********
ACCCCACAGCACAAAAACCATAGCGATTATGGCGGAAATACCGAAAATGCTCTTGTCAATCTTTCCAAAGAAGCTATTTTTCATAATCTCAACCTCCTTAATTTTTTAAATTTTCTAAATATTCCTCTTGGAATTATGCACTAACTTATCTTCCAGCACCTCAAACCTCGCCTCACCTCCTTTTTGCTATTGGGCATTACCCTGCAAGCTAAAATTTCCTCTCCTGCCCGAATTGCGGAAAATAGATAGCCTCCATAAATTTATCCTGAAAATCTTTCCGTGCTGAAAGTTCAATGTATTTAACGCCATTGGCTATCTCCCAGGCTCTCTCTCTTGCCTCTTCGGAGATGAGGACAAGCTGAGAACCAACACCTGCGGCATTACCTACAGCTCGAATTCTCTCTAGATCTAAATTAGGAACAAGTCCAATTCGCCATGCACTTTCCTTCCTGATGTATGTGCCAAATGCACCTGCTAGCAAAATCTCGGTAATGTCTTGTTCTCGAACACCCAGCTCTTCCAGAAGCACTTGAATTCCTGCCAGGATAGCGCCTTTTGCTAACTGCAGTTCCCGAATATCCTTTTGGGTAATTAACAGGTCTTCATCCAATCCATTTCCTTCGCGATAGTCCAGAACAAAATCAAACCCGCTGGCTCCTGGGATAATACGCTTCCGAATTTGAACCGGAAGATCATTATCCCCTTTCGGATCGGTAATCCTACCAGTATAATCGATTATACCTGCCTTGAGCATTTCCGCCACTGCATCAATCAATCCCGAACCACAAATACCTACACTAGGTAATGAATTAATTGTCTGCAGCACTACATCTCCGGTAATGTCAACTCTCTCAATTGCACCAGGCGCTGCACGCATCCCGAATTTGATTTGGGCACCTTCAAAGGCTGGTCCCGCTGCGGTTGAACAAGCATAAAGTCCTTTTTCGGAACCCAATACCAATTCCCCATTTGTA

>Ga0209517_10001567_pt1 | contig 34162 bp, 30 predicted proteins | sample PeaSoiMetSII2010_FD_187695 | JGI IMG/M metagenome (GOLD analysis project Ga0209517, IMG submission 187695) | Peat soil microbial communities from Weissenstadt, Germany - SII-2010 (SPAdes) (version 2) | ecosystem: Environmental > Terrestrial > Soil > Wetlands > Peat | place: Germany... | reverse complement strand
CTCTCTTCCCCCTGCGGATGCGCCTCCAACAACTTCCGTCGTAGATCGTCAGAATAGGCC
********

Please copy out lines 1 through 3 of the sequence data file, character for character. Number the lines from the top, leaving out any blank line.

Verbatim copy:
ACCCCACAGCACAAAAACCATAGCGATTATGGCGGAAATACCGAAAATGCTCTTGTCAATCTTTCCAAAGAAGCTATTTTTCATAATCTCAACCTCCTTAATTTTTTAAATTTTCTAAATATTCCTCTTGGAATTATGCACTAACTTATCTTCCAGCACCTCAAACCTCGCCTCACCTCCTTTTTGCTATTGGGCATTACCCTGCAAGCTAAAATTTCCTCTCCTGCCCGAATTGCGGAAAATAGATAGCCTCCATAAATTTATCCTGAAAATCTTTCCGTGCTGAAAGTTCAATGTATTTAACGCCATTGGCTATCTCCCAGGCTCTCTCTCTTGCCTCTTCGGAGATGAGGACAAGCTGAGAACCAACACCTGCGGCATTACCTACAGCTCGAATTCTCTCTAGATCTAAATTAGGAACAAGTCCAATTCGCCATGCACTTTCCTTCCTGATGTATGTGCCAAATGCACCTGCTAGCAAAATCTCGGTAATGTCTTGTTCTCGAACACCCAGCTCTTCCAGAAGCACTTGAATTCCTGCCAGGATAGCGCCTTTTGCTAACTGCAGTTCCCGAATATCCTTTTGGGTAATTAACAGGTCTTCATCCAATCCATTTCCTTCGCGATAGTCCAGAACAAAATCAAACCCGCTGGCTCCTGGGATAATACGCTTCCGAATTTGAACCGGAAGATCATTATCCCCTTTCGGATCGGTAATCCTACCAGTATAATCGATTATACCTGCCTTGAGCATTTCCGCCACTGCATCAATCAATCCCGAACCACAAATACCTACACTAGGTAATGAATTAATTGTCTGCAGCACTACATCTCCGGTAATGTCAACTCTCTCAATTGCACCAGGCGCTGCACGCATCCCGAATTTGATTTGGGCACCTTCAAAGGCTGGTCCCGCTGCGGTTGAACAAGCATAAAGTCCTTTTTCGGAACCCAATACCAATTCCCCATTTGTA

>Ga0209517_10001567_pt1 | contig 34162 bp, 30 predicted proteins | sample PeaSoiMetSII2010_FD_187695 | JGI IMG/M metagenome (GOLD analysis project Ga0209517, IMG submission 187695) | Peat soil microbial communities from Weissenstadt, Germany - SII-2010 (SPAdes) (version 2) | ecosystem: Environmental > Terrestrial > Soil > Wetlands > Peat | place: Germany... | reverse complement strand
CTCTCTTCCCCCTGCGGATGCGCCTCCAACAACTTCCGTCGTAGATCGTCAGAATAGGCC